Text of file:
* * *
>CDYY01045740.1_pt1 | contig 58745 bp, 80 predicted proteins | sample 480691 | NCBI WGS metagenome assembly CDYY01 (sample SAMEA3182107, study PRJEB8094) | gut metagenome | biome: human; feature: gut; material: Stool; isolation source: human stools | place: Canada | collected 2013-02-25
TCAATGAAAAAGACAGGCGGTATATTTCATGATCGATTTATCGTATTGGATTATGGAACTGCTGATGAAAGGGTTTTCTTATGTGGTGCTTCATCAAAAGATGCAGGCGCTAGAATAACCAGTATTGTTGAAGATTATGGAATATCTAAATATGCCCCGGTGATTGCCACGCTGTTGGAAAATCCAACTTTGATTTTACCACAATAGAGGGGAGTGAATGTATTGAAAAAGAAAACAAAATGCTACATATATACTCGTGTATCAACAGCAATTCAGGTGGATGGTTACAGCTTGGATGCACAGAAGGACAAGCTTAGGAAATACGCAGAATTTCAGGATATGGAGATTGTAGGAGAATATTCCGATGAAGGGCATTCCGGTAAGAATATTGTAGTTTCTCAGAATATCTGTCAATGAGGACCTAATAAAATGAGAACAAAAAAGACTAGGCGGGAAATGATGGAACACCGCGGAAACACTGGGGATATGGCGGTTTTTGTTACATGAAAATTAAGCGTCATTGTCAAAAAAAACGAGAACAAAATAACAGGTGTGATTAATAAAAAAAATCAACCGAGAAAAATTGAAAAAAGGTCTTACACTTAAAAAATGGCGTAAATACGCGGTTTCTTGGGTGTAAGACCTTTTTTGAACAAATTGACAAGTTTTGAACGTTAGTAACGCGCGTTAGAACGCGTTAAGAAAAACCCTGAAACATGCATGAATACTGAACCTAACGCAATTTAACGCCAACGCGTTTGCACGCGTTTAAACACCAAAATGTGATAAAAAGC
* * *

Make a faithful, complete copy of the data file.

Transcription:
>CDYY01045740.1_pt1 | contig 58745 bp, 80 predicted proteins | sample 480691 | NCBI WGS metagenome assembly CDYY01 (sample SAMEA3182107, study PRJEB8094) | gut metagenome | biome: human; feature: gut; material: Stool; isolation source: human stools | place: Canada | collected 2013-02-25
TCAATGAAAAAGACAGGCGGTATATTTCATGATCGATTTATCGTATTGGATTATGGAACTGCTGATGAAAGGGTTTTCTTATGTGGTGCTTCATCAAAAGATGCAGGCGCTAGAATAACCAGTATTGTTGAAGATTATGGAATATCTAAATATGCCCCGGTGATTGCCACGCTGTTGGAAAATCCAACTTTGATTTTACCACAATAGAGGGGAGTGAATGTATTGAAAAAGAAAACAAAATGCTACATATATACTCGTGTATCAACAGCAATTCAGGTGGATGGTTACAGCTTGGATGCACAGAAGGACAAGCTTAGGAAATACGCAGAATTTCAGGATATGGAGATTGTAGGAGAATATTCCGATGAAGGGCATTCCGGTAAGAATATTGTAGTTTCTCAGAATATCTGTCAATGAGGACCTAATAAAATGAGAACAAAAAAGACTAGGCGGGAAATGATGGAACACCGCGGAAACACTGGGGATATGGCGGTTTTTGTTACATGAAAATTAAGCGTCATTGTCAAAAAAAACGAGAACAAAATAACAGGTGTGATTAATAAAAAAAATCAACCGAGAAAAATTGAAAAAAGGTCTTACACTTAAAAAATGGCGTAAATACGCGGTTTCTTGGGTGTAAGACCTTTTTTGAACAAATTGACAAGTTTTGAACGTTAGTAACGCGCGTTAGAACGCGTTAAGAAAAACCCTGAAACATGCATGAATACTGAACCTAACGCAATTTAACGCCAACGCGTTTGCACGCGTTTAAACACCAAAATGTGATAAAAAGC